‘At the current time, the prototype device is sized similarly to an iPhone and can be attached to a person’s arm. That is smaller than a prior version that was big enough that it required a tabletop. TSMC developed the main chip to power the prototype, but Apple previously worked with Rockley Photonics to create sensors and chips for glucose monitoring. Rockley Photonics in 2021 unveiled a digital sensor system that it said could monitor body temperature, blood pressure, glucose trends, hydration, alcohol, lactate, and more. Rockley Photonics made it clear that Apple was its biggest customer in regulatory filings, but Apple ultimately ended the relationship.’ –

Apple has hundreds of engineers in its Exploratory Design Group (XDG) working on the project, but the technology is still years off. According to Bloomberg, the XDG is akin to Google’s X research and development project, and it is Apple’s most secretive undertaking. Apple has spent hundreds of millions of dollars developing noninvasive glucose monitoring.

Apple is said to have initially started work on alternative glucose monitoring after purchasing RareLight in 2010 under the instruction of Steve Jobs. For many years, Apple used a startup called Avolante Health LLC to work quietly on the project in a secret facility before it was transitioned to the XDG.

Sounds like high sci-fi progress at this stage.

Other notable companies

Afon Technology unveils wearable, non-invasive blood glucose sensor. (Image Credit: Afon Technology)

Out of Wales, a startup called Afon Technology is developing a sensor that would fit inside a smartwatch band to monitor glucose levels. Per the company’s website, it will provide real-time data and alert PWDs to high and low sugars, as well as track other health data. The company is working on clinical trials outside the United States, with plans for a launch starting in mid-2022.

Afon shares feedback from Dr. Hans de Vries, medical director at diabetes research organisation Profil in Germany and a principal investigator at the University of Amsterdam’s Faculty of Medicine, says: “We evaluated the Afon device under both hyper- and hypoglycemic conditions during the clinical trials and we were surprised and excited by the possibilities of this technology.”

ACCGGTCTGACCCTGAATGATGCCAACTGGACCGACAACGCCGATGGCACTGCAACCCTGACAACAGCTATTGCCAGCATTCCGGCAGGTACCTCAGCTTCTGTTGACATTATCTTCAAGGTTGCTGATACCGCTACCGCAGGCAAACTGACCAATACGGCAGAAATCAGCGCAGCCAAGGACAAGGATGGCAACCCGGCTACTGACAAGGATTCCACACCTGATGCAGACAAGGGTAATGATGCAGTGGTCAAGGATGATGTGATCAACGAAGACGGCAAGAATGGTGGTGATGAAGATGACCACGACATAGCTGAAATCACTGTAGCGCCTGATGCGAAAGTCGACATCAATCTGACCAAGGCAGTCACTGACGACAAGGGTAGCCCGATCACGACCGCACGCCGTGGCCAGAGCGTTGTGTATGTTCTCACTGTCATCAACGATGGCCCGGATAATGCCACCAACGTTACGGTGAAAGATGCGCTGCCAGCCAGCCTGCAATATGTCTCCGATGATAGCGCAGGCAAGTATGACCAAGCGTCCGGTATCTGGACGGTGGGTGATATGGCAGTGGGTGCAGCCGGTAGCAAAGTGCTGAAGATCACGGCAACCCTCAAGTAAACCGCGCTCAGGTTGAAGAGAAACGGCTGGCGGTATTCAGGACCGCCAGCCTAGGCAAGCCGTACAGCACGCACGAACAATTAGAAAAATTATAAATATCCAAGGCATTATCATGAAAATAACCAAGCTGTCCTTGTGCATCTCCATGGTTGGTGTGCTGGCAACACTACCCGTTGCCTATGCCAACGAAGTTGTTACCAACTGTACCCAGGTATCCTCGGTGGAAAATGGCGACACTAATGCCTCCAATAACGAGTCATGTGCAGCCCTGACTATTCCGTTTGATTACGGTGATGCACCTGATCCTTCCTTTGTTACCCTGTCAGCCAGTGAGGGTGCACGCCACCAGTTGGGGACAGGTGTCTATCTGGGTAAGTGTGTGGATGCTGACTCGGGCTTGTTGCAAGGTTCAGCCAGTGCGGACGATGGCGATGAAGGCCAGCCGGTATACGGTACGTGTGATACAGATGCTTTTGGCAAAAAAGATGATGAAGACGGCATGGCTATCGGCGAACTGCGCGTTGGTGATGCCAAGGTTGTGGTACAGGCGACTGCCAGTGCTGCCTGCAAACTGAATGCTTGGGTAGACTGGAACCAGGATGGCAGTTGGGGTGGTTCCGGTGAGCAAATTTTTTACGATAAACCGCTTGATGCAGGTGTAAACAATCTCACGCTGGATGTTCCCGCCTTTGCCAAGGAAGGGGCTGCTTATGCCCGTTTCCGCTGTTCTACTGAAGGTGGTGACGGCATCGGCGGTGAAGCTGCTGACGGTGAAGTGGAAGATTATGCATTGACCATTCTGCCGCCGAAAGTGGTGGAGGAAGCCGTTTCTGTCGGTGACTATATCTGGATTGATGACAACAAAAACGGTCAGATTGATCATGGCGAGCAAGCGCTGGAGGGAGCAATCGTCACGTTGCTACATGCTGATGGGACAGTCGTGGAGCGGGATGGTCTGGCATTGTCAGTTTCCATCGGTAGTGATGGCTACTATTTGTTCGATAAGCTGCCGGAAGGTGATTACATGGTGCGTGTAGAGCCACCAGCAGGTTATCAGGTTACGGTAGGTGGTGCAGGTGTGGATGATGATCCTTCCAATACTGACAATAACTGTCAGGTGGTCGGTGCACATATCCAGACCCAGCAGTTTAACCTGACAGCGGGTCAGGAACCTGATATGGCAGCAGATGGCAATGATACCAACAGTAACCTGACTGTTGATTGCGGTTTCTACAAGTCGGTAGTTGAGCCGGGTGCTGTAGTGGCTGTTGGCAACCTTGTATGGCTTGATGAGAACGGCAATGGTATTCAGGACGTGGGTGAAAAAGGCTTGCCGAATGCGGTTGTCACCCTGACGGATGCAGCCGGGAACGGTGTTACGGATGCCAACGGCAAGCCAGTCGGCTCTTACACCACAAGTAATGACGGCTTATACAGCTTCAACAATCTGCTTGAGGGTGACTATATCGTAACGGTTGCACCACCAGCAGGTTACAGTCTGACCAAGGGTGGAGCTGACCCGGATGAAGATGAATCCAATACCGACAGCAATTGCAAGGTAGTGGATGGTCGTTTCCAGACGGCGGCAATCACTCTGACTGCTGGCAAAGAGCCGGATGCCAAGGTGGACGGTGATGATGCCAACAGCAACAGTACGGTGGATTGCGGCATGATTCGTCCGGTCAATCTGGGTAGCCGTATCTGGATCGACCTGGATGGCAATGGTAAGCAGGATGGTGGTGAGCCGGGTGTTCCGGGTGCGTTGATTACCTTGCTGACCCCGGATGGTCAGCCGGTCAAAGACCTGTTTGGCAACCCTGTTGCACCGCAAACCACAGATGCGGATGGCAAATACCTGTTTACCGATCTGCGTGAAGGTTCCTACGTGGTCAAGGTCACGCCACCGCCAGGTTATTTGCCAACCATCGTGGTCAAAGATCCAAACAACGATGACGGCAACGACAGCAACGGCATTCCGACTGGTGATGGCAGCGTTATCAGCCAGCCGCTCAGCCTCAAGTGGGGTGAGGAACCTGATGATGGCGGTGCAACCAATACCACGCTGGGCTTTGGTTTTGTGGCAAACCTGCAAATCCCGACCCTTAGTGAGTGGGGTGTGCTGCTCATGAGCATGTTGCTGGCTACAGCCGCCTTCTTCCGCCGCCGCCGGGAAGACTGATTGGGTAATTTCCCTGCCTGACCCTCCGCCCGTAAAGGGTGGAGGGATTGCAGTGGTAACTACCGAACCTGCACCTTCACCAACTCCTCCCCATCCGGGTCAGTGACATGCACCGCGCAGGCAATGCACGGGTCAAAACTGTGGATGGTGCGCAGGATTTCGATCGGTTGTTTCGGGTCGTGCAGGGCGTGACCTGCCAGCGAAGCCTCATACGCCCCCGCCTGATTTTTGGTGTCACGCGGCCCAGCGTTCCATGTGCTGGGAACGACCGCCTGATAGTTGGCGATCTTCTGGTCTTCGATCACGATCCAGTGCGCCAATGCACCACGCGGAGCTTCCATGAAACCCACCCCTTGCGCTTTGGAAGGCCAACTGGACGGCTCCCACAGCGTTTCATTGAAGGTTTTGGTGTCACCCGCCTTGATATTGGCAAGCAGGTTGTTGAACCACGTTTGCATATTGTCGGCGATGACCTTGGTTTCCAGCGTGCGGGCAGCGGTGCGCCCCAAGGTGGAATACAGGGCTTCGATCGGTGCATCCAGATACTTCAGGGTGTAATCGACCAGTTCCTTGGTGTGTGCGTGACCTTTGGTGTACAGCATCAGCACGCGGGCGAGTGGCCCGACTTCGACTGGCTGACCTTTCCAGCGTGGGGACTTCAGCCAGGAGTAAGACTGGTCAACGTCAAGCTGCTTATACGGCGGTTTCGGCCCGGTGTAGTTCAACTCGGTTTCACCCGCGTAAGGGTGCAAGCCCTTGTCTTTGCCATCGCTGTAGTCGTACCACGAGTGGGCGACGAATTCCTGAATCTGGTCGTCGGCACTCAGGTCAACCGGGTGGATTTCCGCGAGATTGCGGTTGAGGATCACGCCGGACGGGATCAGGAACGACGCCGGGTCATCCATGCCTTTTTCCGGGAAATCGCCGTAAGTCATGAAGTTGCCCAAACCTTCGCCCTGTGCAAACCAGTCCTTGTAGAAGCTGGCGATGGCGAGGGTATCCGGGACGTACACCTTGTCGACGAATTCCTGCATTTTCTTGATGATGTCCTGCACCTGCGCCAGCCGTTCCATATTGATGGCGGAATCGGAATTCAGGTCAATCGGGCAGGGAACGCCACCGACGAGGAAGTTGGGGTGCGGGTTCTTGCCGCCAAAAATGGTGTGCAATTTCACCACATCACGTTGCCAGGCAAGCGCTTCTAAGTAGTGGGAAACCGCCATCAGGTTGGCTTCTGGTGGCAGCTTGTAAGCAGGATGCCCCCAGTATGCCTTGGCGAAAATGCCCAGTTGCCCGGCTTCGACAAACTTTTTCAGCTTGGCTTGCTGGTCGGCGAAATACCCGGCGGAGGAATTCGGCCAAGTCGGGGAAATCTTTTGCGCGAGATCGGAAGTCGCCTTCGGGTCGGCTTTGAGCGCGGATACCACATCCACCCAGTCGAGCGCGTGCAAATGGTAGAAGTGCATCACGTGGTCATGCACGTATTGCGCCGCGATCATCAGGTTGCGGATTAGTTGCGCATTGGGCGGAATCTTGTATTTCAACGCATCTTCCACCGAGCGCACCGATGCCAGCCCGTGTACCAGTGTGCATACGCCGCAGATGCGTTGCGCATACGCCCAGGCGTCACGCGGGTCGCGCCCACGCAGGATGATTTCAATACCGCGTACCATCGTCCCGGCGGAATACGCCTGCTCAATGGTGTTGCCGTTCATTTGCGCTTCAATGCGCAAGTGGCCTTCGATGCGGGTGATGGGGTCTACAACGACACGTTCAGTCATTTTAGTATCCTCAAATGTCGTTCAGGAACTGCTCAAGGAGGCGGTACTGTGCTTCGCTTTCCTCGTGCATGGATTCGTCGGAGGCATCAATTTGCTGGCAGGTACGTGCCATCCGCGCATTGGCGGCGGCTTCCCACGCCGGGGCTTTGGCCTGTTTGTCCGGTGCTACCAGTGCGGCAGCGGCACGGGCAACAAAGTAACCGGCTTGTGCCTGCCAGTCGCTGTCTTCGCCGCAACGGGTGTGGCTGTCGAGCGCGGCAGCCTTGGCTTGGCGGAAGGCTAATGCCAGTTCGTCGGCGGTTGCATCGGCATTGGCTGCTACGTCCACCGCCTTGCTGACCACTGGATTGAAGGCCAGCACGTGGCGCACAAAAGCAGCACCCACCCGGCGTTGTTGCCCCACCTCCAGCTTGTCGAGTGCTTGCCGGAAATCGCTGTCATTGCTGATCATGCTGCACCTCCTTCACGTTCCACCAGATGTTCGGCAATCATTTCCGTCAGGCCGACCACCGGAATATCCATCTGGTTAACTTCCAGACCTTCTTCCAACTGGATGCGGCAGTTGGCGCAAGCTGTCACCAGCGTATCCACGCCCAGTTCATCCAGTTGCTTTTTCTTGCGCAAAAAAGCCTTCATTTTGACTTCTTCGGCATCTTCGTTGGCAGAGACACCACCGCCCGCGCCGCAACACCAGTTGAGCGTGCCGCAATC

BlueSemi Launches Non-Invasive Blood Glucose Gadget EYVA. (Image Credit: EYVA)

The Hyderabad-based health-tech company, BlueSemi, has launched EYVA, a non-invasive blood glucose gadget.

You can read about all the future tech investments here:

The future:

The under-skin glucose detection technology has been undergoing human trials for the past 10 years, with Apple using a test group of people who have prediabetes and type 2 diabetes, as well as those who have not been diagnosed as diabetic. Many companies would like to be able to warn people if they’re prediabetic, enabling lifestyle changes before full-blown diabetes is developed.

Until the non-invasive option is fully available, it is better to ensure that we live a life with balanced nutrition, physical activity and enough rest to avoid type 1 or type 2 diabetes with limited use of technology.

In case you missed:

Uma currently works as a delivery lead in a leading bank managing anti-money laundering projects. She started her career setting up and managing data centers and disaster recovery centers moving on to setting up niche healthcare business analysis teams. She would like to share her experiences and best practices across industries in view of a common user. The comments reflect the author's views and not the bank or Sify's.

Leave A Reply

© Copyright Sify Technologies Ltd, 1998-2022. All rights reserved